1. Ammonia is a compound of nitrogen and hydrogen with the formula NH3.
  2. It is a colourless gas with a characteristic pungent smell.
  3. Ammonia is an essential compound in industry.
  4. Although in extensive use, ammonia is both corrosive and hazardous.

Uses of Ammonia

  1. The uses of ammonia include
    1. manufacturing nitrogenous fertilisers
    2. as a cooling agent in refrigerator
    3. to prevent coagulation of latex
    4. as raw material to manufacture nitric acid (Ostwald process)
    5. to make explosive
    6. as cleaning agent to remove grease

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Haber Process

  1. Ammonia is manufactured in industries through Haber Process.
  2. In the Haber process, nitrogen gas, N2 from the air is mixed with hydrogen gas, H2 derived mainly from natural gas.
  3. The mixture is compressed to a high pressure of 200 atmospheres at a temperature of about 450°C.
  4. Iron is used as a catalyst to speed up the rate of reaction.
  5. Chemical equation below shows the reaction.
    N2 (g) + 3H2 (g)  2NH3 (g)
  6. About 98% of mixture are converted into ammonia, NH3.
  7. The unreacted nitrogen gas, N2 and hydrogen gas, H2 is recycled and passed back into the reactor together with the new source of nitrogen gas, N, and hydrogen gas, H2.


Characteristics of Ammonia

Characteristics of Ammonia

  1. Ammonia gas can turn a moist red litmus paper to blue.
  2. As an alkali, ammonia can react with acid to form salt and water.
    H2SO4(aq) + 2NH3(aq) → (NH4)2SO4(aq)
    HNO3(aq) + NH3(aq) → NH4NO3(aq)
    H3PO4(aq) + 3NH3(aq) → (NH4)3PO4(aq)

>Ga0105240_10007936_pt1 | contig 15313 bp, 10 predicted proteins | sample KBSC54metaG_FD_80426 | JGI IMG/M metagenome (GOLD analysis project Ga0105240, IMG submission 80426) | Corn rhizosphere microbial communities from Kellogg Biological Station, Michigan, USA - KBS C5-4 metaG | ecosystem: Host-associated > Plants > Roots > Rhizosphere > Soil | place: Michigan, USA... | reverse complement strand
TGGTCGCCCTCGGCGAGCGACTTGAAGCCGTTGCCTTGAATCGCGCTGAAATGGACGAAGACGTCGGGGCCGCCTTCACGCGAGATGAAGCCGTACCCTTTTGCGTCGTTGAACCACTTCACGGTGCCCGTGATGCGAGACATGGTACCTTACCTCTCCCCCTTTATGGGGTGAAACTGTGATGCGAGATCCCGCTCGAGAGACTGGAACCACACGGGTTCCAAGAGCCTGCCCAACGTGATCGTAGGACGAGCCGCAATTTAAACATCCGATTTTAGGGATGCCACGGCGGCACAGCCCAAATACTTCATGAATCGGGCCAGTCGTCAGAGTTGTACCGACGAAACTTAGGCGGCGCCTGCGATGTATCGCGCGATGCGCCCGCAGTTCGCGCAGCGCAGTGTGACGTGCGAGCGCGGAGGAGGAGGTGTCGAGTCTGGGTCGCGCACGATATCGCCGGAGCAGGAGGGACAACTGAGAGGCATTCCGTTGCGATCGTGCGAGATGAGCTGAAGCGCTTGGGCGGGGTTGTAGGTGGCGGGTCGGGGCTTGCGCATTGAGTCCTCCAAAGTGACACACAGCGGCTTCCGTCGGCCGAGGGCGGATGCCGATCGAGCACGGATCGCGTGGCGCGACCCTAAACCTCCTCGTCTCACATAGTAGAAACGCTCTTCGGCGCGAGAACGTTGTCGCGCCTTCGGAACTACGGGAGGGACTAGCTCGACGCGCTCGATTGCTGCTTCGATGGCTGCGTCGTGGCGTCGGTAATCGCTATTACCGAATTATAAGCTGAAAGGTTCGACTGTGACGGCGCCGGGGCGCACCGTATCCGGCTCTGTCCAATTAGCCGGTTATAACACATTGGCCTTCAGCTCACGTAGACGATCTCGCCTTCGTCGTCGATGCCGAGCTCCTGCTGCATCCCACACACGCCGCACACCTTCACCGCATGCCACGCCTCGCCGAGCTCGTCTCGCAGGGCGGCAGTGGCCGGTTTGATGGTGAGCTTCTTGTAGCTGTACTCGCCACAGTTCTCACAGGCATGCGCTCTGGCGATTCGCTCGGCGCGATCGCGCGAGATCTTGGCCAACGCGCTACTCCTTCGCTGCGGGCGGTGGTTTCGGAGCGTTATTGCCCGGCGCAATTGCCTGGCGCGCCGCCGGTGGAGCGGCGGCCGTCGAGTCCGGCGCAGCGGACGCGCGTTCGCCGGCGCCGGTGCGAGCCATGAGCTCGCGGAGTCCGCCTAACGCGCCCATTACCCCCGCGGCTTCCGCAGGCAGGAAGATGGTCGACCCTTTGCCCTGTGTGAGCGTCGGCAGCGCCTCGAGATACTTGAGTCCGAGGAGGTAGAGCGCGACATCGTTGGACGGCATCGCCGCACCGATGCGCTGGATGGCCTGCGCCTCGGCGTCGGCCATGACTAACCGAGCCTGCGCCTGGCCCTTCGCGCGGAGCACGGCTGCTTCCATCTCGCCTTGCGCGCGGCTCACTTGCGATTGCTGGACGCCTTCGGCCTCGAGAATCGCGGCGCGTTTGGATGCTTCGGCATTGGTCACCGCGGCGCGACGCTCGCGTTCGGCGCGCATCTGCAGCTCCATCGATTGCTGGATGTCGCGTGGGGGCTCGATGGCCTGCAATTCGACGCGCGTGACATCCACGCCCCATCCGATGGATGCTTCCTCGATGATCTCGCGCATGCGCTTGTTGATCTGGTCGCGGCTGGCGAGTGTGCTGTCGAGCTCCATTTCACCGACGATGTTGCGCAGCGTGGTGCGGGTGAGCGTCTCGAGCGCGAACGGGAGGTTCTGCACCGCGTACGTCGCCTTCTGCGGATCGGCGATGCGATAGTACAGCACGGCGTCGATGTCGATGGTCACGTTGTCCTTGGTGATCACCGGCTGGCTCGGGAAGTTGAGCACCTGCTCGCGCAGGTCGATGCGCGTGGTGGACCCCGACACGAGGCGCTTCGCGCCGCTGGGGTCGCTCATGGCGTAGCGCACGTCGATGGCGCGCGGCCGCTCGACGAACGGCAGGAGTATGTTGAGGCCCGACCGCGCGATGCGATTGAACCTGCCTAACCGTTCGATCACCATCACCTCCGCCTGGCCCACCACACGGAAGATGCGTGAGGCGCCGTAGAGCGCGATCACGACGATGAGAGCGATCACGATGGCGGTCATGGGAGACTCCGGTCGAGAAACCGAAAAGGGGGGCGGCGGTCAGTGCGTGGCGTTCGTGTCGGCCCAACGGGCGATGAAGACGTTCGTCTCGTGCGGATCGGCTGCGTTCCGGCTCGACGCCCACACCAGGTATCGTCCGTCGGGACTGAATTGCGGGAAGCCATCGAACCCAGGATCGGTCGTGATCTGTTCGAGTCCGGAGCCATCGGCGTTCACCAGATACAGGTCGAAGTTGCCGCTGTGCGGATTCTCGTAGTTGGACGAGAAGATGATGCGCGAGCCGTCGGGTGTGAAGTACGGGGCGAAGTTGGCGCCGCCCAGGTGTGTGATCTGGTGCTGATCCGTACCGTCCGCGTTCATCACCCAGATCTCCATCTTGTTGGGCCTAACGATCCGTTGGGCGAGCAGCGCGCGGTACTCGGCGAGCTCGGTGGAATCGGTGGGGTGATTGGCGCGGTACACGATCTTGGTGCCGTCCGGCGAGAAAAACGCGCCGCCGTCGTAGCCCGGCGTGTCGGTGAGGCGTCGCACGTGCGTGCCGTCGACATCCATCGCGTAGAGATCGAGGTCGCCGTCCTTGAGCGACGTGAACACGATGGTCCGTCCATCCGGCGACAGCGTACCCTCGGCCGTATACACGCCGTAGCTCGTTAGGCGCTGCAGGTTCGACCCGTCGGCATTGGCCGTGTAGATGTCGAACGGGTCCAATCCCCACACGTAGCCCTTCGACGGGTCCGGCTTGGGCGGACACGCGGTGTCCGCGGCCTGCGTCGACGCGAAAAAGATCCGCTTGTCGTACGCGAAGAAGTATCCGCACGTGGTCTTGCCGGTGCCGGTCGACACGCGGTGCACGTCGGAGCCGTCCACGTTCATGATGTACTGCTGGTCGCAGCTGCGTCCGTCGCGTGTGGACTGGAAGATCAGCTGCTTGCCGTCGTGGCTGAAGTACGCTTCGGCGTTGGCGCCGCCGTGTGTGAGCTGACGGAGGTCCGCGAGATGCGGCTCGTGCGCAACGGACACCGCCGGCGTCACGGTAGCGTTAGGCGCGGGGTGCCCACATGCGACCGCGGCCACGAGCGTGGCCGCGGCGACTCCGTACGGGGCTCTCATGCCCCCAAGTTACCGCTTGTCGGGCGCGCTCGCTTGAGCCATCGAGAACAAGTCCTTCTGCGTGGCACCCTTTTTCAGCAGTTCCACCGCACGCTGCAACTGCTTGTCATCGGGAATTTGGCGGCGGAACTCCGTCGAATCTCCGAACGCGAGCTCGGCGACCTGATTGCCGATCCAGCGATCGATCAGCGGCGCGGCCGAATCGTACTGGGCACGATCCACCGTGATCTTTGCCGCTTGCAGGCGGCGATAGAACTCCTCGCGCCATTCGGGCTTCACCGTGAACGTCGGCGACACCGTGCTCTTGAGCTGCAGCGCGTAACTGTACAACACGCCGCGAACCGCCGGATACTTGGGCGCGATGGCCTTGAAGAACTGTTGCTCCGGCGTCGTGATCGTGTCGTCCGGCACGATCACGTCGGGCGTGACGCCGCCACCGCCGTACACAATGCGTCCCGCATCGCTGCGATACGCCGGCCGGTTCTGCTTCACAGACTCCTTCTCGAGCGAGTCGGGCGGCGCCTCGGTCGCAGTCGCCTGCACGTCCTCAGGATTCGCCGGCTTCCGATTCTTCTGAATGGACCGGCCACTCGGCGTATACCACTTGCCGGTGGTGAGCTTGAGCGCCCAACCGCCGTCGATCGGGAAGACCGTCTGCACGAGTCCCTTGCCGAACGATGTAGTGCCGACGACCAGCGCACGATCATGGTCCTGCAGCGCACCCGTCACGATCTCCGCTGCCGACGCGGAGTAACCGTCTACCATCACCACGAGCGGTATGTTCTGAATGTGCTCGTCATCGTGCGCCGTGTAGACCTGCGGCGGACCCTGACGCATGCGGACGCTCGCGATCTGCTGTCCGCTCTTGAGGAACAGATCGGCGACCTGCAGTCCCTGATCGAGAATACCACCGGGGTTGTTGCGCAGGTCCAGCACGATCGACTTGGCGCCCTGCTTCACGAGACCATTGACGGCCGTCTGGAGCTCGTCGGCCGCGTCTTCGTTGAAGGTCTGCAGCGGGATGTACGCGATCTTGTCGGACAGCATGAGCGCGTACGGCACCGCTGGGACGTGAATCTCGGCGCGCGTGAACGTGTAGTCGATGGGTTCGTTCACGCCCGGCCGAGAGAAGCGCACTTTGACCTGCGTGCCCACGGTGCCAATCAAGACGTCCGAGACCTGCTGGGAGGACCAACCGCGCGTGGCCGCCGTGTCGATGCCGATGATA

3. Ammonia dissolve into water to form ammonium and hydroxide ion.
    NH3 + H2O→ NH4+ + OH
  4. The hydroxide ion can react with many kinds of positive ion to form precipitate.
    Mg2+ + 2OH → Mg(OH)2
    Fe2+ + 2OH → Fe(OH)2
    Al3+ + 3OH → Al(OH)2

Testing for Ammonia

  1. Ammonia is the only common alkaline gas so it can be identified with moist red litmus paper turning blue.
  2. Concentrated ammonia when reacts with concentrated hydrochloric acid produces white fume.
    Ammonia gas + Hydrogen chloride gas → ammonium chloride
    NH3 (g) + HC1 (g) → NH4C1

Ostwald Process


  1. Industrially, nitric acid is made by the catalytic oxidation of ammonia over heated platinum. 
  2. Oxidising ammonia produces oxides of nitrogen which can then be dissolved in water to produce nitric acid.


  1. Initially, nitrogen(II) oxide will be formed from the catalytic oxidation of ammonia using the transition metal platinum.
    Ammonia + Oxygen → Nitrogen(II) Oxide + Steam
    4NH3 (g) + 5O2 (g) → 4NO (g) + 6H2O (g)
  2. The nitrogen(II) oxide is rapidly cooled before combining with oxygen (from the excess air) to form nitrogen(IV) oxide.
    2NO (g) + O2 (g) → 2NO2 (g)
  3. The nitrogen(IV) oxide, mixed with excess air, is then allowed to react with water to form nitric acid.
    Nitrogen(IV) Oxide + Oxygen (air) + Water → Nitric acid
    4NO2 (g) + O2 (g) + 2H2O (1) → HNO3 (aq)

Uses of Nitric Acid

  1. Most of the nitric acid made is used to make the all-important fertilisers, such as ammonium nitrate.
  2. Other uses of the nitric acid include making explosive, like nitroglycerine, or TNT (trinitrotoluene), and making dyes. Modern dyes are azo dyes, which can be formed by the reduction of various nitro-compounds.